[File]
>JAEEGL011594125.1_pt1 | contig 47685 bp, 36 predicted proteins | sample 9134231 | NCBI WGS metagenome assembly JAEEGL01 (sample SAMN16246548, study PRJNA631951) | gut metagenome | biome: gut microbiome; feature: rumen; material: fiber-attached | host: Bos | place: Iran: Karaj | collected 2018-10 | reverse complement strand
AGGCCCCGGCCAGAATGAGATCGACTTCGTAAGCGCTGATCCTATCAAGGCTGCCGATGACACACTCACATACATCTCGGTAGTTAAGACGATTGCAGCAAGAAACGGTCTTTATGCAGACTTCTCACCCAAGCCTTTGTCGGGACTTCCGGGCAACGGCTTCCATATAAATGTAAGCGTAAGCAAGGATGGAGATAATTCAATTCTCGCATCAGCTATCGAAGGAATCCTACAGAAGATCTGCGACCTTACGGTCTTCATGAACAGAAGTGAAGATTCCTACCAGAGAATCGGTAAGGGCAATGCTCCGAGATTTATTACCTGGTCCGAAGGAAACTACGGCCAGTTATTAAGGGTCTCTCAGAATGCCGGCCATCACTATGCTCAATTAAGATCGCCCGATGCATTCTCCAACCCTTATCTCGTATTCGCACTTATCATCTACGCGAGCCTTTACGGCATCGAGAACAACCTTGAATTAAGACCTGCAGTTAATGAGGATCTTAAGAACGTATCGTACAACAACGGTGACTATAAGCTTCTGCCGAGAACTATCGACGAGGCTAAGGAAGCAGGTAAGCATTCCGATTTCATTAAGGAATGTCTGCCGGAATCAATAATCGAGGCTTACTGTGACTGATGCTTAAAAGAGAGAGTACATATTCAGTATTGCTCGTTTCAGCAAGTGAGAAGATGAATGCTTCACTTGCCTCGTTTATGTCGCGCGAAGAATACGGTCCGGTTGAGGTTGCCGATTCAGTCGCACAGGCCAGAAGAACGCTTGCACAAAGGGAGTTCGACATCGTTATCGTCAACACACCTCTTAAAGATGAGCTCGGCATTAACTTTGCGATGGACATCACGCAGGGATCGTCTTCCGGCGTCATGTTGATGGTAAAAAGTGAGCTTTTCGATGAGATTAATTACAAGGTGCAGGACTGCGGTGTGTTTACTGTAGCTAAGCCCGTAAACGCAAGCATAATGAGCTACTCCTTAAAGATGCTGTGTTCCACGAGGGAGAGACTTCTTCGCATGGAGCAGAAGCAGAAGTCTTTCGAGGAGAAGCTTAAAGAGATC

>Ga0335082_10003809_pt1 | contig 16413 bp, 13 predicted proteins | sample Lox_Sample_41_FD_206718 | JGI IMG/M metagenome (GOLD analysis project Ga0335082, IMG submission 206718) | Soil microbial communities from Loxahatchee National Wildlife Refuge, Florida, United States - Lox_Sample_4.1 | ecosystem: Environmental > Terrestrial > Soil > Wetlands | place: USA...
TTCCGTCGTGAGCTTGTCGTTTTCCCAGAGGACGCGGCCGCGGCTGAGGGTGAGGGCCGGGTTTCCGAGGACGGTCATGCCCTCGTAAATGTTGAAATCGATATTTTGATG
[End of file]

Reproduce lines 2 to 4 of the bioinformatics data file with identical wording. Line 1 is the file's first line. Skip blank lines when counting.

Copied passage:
AGGCCCCGGCCAGAATGAGATCGACTTCGTAAGCGCTGATCCTATCAAGGCTGCCGATGACACACTCACATACATCTCGGTAGTTAAGACGATTGCAGCAAGAAACGGTCTTTATGCAGACTTCTCACCCAAGCCTTTGTCGGGACTTCCGGGCAACGGCTTCCATATAAATGTAAGCGTAAGCAAGGATGGAGATAATTCAATTCTCGCATCAGCTATCGAAGGAATCCTACAGAAGATCTGCGACCTTACGGTCTTCATGAACAGAAGTGAAGATTCCTACCAGAGAATCGGTAAGGGCAATGCTCCGAGATTTATTACCTGGTCCGAAGGAAACTACGGCCAGTTATTAAGGGTCTCTCAGAATGCCGGCCATCACTATGCTCAATTAAGATCGCCCGATGCATTCTCCAACCCTTATCTCGTATTCGCACTTATCATCTACGCGAGCCTTTACGGCATCGAGAACAACCTTGAATTAAGACCTGCAGTTAATGAGGATCTTAAGAACGTATCGTACAACAACGGTGACTATAAGCTTCTGCCGAGAACTATCGACGAGGCTAAGGAAGCAGGTAAGCATTCCGATTTCATTAAGGAATGTCTGCCGGAATCAATAATCGAGGCTTACTGTGACTGATGCTTAAAAGAGAGAGTACATATTCAGTATTGCTCGTTTCAGCAAGTGAGAAGATGAATGCTTCACTTGCCTCGTTTATGTCGCGCGAAGAATACGGTCCGGTTGAGGTTGCCGATTCAGTCGCACAGGCCAGAAGAACGCTTGCACAAAGGGAGTTCGACATCGTTATCGTCAACACACCTCTTAAAGATGAGCTCGGCATTAACTTTGCGATGGACATCACGCAGGGATCGTCTTCCGGCGTCATGTTGATGGTAAAAAGTGAGCTTTTCGATGAGATTAATTACAAGGTGCAGGACTGCGGTGTGTTTACTGTAGCTAAGCCCGTAAACGCAAGCATAATGAGCTACTCCTTAAAGATGCTGTGTTCCACGAGGGAGAGACTTCTTCGCATGGAGCAGAAGCAGAAGTCTTTCGAGGAGAAGCTTAAAGAGATC

>Ga0335082_10003809_pt1 | contig 16413 bp, 13 predicted proteins | sample Lox_Sample_41_FD_206718 | JGI IMG/M metagenome (GOLD analysis project Ga0335082, IMG submission 206718) | Soil microbial communities from Loxahatchee National Wildlife Refuge, Florida, United States - Lox_Sample_4.1 | ecosystem: Environmental > Terrestrial > Soil > Wetlands | place: USA...
TTCCGTCGTGAGCTTGTCGTTTTCCCAGAGGACGCGGCCGCGGCTGAGGGTGAGGGCCGGGTTTCCGAGGACGGTCATGCCCTCGTAAATGTTGAAATCGATATTTTGATG